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This story map is intended to be used with students who have access to a computing device in a 1:1 or 1:2 setting. Using various visualizations (i.e., images, charts, and graphs), students will explore the urban heat island effect using land surface temperature and vegetation data.
Examine surface temperature and solar radiation received at locations found near similar latitudes using NASA Data.
The processes comprising the Earth’s environment are interconnected.
Students analyze the relationship between sea surface topography and ocean surface currents by graphing sea height differences using data collected from NASA's TOPEX/Poseidon mission.
This learning activity uses data acquired by the TOPEX/Poseidon altimeter, a joint project of NASA and the French Space Agency, to investigate the relationship between the topography of a sea-floor feature and the topography of the overlying sea surface.
Because it recognizes the importance of U.S. coastal areas to the nation's economy, the U.S. National Ocean Service has formed a task force that is studying the trends and impacts of hurricanes on coastal regions. They have invited your students to participate.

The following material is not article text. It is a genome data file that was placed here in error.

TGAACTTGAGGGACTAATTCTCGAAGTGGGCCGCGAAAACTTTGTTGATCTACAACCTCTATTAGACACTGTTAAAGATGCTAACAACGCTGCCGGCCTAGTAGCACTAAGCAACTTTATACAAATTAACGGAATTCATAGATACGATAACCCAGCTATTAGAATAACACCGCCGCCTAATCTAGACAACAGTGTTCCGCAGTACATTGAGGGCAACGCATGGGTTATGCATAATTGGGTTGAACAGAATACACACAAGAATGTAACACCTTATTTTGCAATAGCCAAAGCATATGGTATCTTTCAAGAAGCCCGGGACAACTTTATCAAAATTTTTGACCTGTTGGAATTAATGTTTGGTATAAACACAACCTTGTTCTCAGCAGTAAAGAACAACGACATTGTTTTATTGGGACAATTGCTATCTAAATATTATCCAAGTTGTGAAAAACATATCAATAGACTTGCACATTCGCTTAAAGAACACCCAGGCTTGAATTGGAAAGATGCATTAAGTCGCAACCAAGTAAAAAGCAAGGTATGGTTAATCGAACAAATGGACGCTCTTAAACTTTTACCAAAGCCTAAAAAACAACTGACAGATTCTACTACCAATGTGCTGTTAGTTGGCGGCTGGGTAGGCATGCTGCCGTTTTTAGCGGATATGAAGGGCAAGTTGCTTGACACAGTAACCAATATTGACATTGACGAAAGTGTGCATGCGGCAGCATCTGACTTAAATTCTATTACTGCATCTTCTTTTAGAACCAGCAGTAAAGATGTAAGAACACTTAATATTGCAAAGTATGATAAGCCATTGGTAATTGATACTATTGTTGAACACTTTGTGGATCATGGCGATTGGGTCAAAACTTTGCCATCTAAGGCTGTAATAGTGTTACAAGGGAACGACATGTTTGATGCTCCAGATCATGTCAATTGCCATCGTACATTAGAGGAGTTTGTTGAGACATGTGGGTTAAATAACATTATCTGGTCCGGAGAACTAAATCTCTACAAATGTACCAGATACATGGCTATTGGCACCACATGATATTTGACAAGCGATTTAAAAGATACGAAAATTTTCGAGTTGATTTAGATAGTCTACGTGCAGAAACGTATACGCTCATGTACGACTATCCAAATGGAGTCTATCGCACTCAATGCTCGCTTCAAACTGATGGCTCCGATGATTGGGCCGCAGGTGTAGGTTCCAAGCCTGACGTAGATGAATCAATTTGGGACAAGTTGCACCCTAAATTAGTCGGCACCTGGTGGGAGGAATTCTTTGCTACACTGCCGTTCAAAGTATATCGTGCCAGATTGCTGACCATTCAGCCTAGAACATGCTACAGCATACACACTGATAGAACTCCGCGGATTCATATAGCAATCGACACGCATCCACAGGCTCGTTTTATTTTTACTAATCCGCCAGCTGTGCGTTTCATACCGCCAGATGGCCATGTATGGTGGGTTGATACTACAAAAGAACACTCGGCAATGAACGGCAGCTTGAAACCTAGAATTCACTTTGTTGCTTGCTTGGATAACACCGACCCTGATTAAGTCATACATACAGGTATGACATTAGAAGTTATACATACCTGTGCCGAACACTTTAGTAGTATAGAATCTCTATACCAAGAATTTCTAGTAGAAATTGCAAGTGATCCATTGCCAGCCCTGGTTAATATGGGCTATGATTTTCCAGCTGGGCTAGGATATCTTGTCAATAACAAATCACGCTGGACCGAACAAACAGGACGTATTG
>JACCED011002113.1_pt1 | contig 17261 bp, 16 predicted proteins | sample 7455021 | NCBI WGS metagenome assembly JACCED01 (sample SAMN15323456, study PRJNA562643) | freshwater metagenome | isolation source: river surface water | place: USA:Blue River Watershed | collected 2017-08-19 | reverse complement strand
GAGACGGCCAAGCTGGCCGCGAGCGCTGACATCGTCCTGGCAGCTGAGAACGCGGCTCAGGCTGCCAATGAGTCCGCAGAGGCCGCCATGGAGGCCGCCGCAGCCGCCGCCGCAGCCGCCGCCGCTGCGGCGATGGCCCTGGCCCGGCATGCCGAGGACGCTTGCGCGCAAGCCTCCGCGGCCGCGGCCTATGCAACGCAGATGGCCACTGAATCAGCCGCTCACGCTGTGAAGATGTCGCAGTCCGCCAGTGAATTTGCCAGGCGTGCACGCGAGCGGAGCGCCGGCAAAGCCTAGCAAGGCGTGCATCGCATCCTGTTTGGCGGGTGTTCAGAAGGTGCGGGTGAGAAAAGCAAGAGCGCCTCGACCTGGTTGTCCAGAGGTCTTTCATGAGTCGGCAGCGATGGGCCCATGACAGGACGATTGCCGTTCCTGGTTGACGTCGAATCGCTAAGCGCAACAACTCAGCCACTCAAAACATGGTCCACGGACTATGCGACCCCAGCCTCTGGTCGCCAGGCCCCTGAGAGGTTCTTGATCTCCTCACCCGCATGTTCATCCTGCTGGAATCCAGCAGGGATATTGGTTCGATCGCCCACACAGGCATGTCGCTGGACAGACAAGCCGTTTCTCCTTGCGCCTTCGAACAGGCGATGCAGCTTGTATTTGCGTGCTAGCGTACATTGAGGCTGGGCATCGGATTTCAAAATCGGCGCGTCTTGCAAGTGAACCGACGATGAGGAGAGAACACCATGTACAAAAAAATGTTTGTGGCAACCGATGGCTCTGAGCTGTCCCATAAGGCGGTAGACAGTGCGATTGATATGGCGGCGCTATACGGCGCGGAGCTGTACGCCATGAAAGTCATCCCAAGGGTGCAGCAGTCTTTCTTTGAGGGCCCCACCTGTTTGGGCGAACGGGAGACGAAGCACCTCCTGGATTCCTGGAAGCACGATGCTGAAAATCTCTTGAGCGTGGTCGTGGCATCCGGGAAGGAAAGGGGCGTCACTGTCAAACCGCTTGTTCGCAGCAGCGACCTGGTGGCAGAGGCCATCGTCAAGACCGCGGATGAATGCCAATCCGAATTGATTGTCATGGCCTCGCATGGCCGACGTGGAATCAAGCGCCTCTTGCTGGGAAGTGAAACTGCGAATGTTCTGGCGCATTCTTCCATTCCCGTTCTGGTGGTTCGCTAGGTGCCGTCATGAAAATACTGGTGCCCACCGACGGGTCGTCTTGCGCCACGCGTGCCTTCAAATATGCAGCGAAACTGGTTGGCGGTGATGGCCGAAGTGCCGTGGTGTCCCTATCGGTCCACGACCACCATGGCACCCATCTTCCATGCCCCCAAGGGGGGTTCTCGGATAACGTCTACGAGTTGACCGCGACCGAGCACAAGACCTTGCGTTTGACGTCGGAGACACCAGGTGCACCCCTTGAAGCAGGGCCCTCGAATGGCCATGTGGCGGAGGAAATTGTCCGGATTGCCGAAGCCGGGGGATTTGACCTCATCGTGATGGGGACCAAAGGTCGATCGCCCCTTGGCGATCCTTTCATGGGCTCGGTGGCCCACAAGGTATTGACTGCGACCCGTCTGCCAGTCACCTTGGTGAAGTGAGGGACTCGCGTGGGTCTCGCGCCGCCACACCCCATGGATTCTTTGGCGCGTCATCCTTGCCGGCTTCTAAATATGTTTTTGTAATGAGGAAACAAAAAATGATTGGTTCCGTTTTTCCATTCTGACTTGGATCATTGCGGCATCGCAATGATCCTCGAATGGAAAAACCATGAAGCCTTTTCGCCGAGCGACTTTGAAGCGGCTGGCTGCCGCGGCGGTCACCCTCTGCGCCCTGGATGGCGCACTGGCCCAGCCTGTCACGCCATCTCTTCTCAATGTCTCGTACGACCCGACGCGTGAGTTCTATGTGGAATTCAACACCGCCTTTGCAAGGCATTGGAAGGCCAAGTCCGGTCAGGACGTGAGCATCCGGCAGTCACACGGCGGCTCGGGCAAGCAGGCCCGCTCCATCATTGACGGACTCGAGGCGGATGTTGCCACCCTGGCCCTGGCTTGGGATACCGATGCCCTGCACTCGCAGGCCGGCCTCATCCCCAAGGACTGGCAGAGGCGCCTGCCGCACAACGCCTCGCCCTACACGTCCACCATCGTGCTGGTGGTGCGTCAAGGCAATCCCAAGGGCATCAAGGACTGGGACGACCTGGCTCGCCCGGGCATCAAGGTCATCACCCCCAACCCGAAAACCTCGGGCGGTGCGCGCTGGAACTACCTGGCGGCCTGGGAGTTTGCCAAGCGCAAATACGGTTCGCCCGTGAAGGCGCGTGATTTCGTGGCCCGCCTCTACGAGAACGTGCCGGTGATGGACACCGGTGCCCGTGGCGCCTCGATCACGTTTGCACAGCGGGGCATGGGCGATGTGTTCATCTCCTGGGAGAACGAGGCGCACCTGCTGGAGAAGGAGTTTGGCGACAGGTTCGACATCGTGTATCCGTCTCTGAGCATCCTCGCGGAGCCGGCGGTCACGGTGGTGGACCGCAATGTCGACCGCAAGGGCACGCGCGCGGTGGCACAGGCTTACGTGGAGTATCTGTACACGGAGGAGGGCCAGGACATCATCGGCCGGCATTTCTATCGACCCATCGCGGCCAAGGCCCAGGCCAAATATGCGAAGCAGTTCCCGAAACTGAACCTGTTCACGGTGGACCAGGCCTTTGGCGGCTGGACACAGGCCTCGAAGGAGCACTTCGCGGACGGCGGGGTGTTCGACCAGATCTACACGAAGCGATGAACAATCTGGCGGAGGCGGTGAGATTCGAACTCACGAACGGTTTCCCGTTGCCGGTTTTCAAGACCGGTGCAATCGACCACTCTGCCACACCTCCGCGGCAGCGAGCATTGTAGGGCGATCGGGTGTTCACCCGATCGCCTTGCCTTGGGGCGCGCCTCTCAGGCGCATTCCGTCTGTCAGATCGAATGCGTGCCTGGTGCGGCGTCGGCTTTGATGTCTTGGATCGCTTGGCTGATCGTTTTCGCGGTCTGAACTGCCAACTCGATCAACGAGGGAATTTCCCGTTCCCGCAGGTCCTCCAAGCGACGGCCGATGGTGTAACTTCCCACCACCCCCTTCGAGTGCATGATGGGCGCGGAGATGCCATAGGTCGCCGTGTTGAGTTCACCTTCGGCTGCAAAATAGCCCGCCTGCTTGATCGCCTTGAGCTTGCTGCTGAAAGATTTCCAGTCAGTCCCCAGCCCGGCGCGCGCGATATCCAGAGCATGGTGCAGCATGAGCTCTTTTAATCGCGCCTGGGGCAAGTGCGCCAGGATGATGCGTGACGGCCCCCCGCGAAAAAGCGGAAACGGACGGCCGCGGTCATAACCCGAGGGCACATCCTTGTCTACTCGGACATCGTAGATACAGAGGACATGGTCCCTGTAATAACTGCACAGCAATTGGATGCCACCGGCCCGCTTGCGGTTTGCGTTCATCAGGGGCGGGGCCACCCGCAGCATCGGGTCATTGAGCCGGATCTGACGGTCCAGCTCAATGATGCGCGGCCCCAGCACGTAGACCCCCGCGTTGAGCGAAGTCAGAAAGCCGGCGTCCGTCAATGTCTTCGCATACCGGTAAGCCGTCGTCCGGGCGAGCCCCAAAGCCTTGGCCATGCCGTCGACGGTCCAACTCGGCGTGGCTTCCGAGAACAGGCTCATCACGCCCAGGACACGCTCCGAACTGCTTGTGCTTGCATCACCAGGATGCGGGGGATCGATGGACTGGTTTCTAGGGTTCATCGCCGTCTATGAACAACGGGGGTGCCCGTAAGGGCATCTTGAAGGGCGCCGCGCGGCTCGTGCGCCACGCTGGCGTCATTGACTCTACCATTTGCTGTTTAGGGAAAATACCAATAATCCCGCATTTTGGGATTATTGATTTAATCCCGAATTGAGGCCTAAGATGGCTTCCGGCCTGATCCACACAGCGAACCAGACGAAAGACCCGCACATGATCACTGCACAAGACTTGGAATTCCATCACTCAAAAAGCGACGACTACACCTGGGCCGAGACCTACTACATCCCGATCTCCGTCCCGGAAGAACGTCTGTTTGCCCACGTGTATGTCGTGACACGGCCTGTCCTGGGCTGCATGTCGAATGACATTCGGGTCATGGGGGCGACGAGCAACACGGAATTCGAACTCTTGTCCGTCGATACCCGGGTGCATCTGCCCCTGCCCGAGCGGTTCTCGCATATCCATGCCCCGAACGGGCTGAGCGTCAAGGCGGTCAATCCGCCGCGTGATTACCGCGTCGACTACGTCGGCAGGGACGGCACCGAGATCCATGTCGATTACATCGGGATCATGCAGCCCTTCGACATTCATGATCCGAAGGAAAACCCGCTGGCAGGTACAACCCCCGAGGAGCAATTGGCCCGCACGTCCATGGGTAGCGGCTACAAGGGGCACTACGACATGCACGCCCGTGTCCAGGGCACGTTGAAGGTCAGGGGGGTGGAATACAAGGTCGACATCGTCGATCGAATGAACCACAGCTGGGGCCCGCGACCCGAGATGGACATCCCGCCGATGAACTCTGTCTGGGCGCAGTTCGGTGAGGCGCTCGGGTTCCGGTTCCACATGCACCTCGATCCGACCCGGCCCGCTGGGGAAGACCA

In this activity, students investigate three different soil samples with varying moisture content. They use a soil moisture probe to determine the percentage (by volume) of water in each of the soil samples.
This investigation is part of the NASA: Mission Geography Module "What are the causes and consequences of climate change?" that guides students through explorations in climatic variability and evidence for global climate change.
This activity is one of a series in the collection, The Potential Consequences of Climate Variability and Change activities.
This activity invites students to model and observe the effect of melting ice sheets (from land) on sea level and the difference between the effect of melting sea-ice to that of melting land ice on sea level.